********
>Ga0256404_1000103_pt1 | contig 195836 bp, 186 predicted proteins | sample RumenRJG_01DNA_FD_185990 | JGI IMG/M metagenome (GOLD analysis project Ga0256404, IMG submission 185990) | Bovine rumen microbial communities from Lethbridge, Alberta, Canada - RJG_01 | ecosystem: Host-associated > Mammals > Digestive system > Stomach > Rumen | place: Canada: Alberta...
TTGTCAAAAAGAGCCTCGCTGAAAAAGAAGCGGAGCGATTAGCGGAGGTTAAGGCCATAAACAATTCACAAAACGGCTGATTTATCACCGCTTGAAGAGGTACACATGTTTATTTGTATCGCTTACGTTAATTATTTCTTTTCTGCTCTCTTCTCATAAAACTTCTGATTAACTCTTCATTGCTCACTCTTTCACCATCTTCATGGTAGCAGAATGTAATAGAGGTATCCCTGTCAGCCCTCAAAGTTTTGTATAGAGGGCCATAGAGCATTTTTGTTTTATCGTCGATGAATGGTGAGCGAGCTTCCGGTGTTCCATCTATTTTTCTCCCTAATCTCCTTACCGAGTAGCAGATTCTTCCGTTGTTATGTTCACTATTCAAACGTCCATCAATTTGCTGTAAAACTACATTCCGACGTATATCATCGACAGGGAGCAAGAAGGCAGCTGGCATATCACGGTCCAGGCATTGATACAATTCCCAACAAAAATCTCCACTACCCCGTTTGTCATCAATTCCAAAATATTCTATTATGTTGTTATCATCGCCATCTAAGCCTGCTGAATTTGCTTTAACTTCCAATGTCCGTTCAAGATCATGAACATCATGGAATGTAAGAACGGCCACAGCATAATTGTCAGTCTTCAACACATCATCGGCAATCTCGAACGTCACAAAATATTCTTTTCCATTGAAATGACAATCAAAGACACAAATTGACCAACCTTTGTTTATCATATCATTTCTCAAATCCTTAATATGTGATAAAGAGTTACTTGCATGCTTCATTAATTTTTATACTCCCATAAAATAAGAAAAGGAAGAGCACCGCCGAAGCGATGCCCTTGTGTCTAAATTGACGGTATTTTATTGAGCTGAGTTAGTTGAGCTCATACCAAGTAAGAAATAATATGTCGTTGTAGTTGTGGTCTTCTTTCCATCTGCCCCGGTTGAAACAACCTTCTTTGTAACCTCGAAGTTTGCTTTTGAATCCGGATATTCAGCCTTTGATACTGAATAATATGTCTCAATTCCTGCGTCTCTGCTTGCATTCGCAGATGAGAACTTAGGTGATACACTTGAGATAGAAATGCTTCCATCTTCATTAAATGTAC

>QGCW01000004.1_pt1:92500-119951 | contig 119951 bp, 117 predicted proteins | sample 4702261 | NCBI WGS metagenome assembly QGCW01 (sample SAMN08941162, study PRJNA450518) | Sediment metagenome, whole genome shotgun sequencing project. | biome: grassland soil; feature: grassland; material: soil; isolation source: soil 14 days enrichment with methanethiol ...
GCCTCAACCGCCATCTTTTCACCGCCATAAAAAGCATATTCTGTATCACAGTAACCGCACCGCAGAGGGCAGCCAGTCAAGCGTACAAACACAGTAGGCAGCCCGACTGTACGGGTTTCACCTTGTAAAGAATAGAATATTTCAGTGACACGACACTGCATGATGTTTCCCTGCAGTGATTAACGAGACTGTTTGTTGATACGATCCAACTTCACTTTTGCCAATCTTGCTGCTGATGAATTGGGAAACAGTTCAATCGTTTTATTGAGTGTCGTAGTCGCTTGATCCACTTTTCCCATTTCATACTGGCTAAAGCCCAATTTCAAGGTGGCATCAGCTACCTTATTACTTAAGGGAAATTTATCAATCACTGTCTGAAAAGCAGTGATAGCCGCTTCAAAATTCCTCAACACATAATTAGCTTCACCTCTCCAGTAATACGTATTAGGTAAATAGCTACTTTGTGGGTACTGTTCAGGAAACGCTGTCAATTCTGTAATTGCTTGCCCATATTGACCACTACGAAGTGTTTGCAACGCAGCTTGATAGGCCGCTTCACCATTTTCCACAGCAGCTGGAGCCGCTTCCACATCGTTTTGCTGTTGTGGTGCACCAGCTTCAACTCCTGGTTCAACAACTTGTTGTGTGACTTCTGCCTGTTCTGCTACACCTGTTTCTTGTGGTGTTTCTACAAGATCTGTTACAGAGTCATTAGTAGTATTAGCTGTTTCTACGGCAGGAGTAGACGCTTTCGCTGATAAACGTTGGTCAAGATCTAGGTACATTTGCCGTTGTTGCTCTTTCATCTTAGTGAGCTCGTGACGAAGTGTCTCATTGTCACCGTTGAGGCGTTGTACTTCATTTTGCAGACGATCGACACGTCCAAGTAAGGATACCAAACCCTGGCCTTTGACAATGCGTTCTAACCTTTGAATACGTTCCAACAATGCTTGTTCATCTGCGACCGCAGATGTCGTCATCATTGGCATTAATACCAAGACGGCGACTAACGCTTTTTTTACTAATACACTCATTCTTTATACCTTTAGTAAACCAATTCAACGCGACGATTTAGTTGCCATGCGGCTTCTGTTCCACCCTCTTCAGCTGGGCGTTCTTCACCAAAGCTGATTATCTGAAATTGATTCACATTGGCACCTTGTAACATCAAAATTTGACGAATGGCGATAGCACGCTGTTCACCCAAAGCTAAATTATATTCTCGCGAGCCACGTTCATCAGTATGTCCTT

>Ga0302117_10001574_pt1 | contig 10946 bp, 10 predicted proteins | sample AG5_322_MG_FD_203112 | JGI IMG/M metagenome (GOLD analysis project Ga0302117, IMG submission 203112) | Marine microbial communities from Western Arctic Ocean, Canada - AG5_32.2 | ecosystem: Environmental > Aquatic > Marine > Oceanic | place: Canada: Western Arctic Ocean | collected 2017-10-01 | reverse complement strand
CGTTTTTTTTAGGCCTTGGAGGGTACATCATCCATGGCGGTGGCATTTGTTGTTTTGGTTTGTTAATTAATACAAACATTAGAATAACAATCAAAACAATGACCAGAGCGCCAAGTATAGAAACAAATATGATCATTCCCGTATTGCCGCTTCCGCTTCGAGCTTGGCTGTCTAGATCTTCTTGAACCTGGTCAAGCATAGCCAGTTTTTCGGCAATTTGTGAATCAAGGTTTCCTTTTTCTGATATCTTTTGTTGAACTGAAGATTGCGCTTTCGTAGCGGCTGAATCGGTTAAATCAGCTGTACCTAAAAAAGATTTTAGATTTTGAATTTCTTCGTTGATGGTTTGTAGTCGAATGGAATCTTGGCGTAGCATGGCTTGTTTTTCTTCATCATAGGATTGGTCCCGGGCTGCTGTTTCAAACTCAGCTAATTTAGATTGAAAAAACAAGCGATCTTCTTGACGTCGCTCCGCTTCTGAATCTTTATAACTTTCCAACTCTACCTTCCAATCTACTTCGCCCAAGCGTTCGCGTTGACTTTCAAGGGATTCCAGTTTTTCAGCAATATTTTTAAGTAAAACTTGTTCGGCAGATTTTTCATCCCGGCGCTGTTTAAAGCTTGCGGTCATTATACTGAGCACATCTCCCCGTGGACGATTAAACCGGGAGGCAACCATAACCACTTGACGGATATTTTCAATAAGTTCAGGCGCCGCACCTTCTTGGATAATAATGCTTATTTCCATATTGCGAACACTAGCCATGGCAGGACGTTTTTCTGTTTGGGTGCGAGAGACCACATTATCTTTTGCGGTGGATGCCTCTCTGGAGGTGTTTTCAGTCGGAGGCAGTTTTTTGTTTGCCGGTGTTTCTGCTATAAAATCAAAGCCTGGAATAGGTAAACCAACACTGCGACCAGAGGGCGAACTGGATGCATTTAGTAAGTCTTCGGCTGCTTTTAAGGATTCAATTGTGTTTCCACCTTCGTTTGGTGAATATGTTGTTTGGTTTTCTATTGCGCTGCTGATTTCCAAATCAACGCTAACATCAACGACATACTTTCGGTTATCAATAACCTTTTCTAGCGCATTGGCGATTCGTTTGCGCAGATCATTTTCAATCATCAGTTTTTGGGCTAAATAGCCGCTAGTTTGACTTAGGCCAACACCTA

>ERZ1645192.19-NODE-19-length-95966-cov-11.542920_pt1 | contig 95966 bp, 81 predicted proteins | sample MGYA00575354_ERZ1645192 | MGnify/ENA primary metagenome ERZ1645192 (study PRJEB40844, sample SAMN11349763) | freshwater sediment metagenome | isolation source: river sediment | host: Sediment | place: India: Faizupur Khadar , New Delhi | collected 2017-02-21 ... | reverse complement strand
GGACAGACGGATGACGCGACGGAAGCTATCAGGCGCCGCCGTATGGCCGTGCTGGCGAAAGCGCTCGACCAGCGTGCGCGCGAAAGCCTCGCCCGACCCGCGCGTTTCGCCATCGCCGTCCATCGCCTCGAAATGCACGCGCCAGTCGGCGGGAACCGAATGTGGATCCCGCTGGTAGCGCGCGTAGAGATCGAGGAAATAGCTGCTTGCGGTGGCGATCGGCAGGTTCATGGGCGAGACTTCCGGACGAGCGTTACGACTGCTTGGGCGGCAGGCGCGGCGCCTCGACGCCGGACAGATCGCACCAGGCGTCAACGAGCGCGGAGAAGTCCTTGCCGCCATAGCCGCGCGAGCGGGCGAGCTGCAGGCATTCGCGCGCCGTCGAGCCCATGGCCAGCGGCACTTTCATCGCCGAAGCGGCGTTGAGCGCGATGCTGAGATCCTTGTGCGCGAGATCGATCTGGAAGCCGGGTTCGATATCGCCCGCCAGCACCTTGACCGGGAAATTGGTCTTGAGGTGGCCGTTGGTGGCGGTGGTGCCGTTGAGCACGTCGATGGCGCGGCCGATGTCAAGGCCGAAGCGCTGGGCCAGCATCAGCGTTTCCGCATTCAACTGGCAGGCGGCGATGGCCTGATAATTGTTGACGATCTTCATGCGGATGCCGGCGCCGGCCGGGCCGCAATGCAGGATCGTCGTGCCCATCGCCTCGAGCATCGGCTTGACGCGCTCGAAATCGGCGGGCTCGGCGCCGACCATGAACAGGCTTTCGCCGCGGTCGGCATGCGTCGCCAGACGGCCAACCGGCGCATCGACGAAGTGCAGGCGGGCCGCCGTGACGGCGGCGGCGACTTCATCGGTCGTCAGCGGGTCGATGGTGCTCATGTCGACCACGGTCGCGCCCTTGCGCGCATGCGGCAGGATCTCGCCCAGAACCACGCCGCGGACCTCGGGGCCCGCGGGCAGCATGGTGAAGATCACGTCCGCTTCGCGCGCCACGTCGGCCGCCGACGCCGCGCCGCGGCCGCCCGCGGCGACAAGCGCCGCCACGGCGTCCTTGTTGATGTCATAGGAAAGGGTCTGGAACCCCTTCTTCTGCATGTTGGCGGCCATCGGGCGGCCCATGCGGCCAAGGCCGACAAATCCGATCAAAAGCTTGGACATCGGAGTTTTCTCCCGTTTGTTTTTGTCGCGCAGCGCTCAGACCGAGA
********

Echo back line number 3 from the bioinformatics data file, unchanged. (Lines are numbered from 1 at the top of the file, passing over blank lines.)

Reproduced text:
>QGCW01000004.1_pt1:92500-119951 | contig 119951 bp, 117 predicted proteins | sample 4702261 | NCBI WGS metagenome assembly QGCW01 (sample SAMN08941162, study PRJNA450518) | Sediment metagenome, whole genome shotgun sequencing project. | biome: grassland soil; feature: grassland; material: soil; isolation source: soil 14 days enrichment with methanethiol ...